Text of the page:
Divorce Procedure- what happens if my husband/wife ignores the Divorce Petition?

September 24, 2014 3:47 pm Published by

Occasionally, a spouse in receipt of a divorce application decides to bury their head in the sand and ignore it. That can be most frustrating for the Petitioner and only serves to increase the costs of the proceedings.

So what can you do? Very often your husband or wife will have admitted to you that they have received the documents but they don’t intend to co-operate and so they are going to do nothing about it.  That in itself will not usually be sufficient to justify the District Judge making an Order that the Petition ‘be deemed as served’ on the Respondent.  So what do you do?

If you have some independent evidence, i.e. a letter from your husband/wife confirming that he/she has received the divorce papers, then you can apply to the Court for an Order that the Petition be ‘deemed to have been served’. You would make your application and accompany it with a statement explaining why you think a Judge should make such an Order.  It is then a matter for the Judge to decide whether he is satisfied that the application has been properly served.

The Judge may not agree that this is a sufficient proof that the Petition has been served. Divorce has such serious implications that the Judge will want to be absolutely certain that the Respondent has received the Petition and so this is not an application that they will treat lightly.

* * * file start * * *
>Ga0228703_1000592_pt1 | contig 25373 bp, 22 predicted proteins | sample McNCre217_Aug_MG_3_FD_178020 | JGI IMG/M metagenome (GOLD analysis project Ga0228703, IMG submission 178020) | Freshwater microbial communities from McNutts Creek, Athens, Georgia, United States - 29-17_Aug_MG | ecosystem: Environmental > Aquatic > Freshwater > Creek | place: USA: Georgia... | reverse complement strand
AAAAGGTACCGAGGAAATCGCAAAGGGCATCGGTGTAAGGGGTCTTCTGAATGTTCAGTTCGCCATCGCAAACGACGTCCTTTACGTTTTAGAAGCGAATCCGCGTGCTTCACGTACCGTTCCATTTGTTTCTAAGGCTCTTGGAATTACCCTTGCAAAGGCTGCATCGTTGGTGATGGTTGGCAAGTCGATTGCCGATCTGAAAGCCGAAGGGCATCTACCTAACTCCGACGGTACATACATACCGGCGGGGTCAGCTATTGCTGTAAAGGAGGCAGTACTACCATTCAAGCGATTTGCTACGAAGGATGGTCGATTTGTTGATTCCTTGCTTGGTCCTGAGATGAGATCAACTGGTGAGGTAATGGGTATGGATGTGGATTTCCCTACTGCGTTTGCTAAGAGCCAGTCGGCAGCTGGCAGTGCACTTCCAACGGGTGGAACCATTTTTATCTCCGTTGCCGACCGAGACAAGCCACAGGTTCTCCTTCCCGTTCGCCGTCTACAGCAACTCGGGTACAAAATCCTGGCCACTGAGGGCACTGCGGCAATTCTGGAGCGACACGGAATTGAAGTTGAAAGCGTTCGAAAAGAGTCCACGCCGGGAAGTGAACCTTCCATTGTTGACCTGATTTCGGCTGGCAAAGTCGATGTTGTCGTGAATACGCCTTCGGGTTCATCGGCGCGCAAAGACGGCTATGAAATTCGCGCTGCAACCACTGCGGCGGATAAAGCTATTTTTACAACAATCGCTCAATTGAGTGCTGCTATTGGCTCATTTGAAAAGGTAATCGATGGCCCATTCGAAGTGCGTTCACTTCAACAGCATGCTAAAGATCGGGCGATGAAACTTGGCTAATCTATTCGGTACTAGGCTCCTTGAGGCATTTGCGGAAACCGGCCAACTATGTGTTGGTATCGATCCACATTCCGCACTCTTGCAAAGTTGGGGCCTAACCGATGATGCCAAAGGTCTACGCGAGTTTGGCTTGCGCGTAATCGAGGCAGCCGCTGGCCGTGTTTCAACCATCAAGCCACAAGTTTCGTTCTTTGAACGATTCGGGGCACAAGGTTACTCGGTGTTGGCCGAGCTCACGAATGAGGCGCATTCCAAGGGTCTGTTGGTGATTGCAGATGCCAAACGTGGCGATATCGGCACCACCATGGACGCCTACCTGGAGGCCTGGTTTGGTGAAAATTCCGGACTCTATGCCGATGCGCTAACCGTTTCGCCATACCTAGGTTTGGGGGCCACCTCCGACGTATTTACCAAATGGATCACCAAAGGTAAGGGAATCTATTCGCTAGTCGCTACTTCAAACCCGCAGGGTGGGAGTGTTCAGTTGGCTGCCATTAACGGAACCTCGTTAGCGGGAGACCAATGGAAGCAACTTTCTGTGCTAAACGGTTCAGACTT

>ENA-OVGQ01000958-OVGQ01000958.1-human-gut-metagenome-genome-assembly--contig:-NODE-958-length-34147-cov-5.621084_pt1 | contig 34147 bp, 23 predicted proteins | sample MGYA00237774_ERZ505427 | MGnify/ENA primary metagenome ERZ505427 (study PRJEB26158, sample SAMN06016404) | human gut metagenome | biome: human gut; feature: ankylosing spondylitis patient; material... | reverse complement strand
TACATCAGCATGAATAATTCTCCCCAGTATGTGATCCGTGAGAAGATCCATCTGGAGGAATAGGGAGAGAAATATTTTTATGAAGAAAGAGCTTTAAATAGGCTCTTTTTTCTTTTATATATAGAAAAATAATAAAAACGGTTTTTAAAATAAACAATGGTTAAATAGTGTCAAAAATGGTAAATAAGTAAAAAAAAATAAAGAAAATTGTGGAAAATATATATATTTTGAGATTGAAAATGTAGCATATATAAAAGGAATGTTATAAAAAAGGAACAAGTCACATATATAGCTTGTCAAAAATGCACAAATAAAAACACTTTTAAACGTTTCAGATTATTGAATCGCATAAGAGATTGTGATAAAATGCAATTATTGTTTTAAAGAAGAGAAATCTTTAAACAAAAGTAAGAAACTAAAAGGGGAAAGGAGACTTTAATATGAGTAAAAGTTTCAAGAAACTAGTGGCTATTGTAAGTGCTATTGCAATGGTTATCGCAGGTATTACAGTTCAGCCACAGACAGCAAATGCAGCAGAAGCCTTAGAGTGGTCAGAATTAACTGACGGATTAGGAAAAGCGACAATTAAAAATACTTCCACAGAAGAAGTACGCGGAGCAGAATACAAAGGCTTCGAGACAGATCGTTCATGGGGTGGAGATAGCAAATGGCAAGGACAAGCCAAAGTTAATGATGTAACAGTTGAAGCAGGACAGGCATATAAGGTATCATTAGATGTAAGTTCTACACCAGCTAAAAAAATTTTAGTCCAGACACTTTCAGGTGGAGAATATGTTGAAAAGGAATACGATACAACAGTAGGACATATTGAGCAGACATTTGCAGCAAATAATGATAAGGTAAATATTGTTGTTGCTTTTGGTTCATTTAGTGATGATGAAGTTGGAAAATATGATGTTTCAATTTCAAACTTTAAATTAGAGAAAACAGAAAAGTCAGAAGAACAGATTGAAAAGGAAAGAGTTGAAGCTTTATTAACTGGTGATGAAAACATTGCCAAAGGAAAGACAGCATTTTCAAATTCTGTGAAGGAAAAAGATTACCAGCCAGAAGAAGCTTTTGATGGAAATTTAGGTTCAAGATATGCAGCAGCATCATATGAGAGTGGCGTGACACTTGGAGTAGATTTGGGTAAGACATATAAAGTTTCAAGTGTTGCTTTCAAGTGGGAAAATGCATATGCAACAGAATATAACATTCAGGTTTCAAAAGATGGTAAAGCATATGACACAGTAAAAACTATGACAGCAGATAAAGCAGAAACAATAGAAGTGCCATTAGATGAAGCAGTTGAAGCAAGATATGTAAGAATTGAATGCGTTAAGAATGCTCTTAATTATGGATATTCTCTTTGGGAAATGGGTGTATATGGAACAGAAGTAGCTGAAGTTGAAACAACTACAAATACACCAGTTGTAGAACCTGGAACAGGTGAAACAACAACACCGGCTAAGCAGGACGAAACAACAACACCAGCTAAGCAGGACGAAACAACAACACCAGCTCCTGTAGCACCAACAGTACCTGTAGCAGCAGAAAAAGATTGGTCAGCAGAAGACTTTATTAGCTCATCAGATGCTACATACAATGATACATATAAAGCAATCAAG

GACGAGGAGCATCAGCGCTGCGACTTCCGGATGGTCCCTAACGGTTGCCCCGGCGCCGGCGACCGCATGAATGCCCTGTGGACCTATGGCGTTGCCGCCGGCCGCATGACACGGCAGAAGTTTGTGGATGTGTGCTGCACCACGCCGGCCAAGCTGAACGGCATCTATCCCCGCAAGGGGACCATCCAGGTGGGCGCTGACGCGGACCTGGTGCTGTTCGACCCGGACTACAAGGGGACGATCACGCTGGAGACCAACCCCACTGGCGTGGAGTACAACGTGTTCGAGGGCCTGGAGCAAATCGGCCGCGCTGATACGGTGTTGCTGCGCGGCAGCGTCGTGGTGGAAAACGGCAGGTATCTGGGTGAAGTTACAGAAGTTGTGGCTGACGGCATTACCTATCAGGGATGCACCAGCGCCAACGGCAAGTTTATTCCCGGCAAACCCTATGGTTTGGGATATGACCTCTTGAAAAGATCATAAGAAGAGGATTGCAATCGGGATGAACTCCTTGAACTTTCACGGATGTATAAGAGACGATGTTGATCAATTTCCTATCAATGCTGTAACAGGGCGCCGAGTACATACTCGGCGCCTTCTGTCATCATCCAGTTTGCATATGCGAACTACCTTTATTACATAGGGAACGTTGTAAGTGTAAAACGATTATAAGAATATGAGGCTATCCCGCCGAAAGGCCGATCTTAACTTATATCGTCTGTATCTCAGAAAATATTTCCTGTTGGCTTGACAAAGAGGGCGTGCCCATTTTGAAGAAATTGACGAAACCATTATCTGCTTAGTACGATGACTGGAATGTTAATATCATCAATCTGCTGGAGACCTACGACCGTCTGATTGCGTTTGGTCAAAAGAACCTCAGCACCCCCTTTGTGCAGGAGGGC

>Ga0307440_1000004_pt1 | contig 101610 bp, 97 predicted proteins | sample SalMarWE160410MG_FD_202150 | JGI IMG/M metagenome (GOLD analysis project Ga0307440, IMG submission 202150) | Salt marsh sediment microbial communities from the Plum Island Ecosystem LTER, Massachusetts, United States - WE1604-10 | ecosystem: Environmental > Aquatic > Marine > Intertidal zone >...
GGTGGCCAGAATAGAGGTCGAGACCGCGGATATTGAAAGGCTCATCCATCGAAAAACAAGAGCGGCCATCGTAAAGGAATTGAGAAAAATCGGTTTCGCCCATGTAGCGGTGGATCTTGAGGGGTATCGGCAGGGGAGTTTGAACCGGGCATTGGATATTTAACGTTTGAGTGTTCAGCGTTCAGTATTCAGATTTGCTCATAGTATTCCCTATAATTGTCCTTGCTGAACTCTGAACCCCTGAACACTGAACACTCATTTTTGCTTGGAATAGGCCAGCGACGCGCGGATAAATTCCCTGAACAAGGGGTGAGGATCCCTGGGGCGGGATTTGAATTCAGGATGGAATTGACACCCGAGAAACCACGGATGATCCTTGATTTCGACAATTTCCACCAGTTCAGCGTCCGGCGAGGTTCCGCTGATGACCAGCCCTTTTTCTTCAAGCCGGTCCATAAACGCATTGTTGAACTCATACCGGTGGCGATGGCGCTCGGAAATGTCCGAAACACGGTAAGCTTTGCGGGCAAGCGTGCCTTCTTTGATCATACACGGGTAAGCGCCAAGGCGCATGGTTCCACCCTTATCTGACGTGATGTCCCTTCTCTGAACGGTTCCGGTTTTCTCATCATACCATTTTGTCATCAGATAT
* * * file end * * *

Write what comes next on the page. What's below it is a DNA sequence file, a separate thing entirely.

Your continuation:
An alternative and more common course of action would be to arrange for your husband/wife to be personally served. Personal service cannot be carried out by the person applying for the divorce and so you will either have to instruct the Court Bailiff or a private Process Server to personally hand the papers to your spouse.  If the Respondent, having received the documents from the Process Server, still refuses to complete the Acknowledgement of Service form and a period of at least 7 days has passed, then you can apply for Decree Nisi, relying on the Certificate of Service signed by the Process Server.

Although your husband/wife may think that they can ignore the proceedings and the divorce won’t progress, the reality is very different. The Respondent may unwittingly be increasing the costs that ultimately they may be required to pay.

Personal service is not always appropriate, for example, if your Petition is based on your separation from your husband/wife for a period of in excess of over two years, you also need the Respondent’s consent so, if they refuse to return an Acknowledgement of Service providing their consent, you will have no option to amend your Divorce Petition. Likewise with adultery, it is very difficult to prove that somebody has committed adultery and so you generally have to rely on the Respondent admitting that to you unless they have already signed a “Confession Statement”.

If you are in receipt of a divorce petition and object to the divorce then you should take legal advice because, in the majority of cases, there is little point in defending the proceedings. Simply ignoring the proceedings will not be effective and it will probably only result in you having to pay more.

For more information contact Demelza Butler at our Ipswich office on 01473 230033 or e-mail dcb@blockslegal.co.uk.

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This post was written by VickiTaylor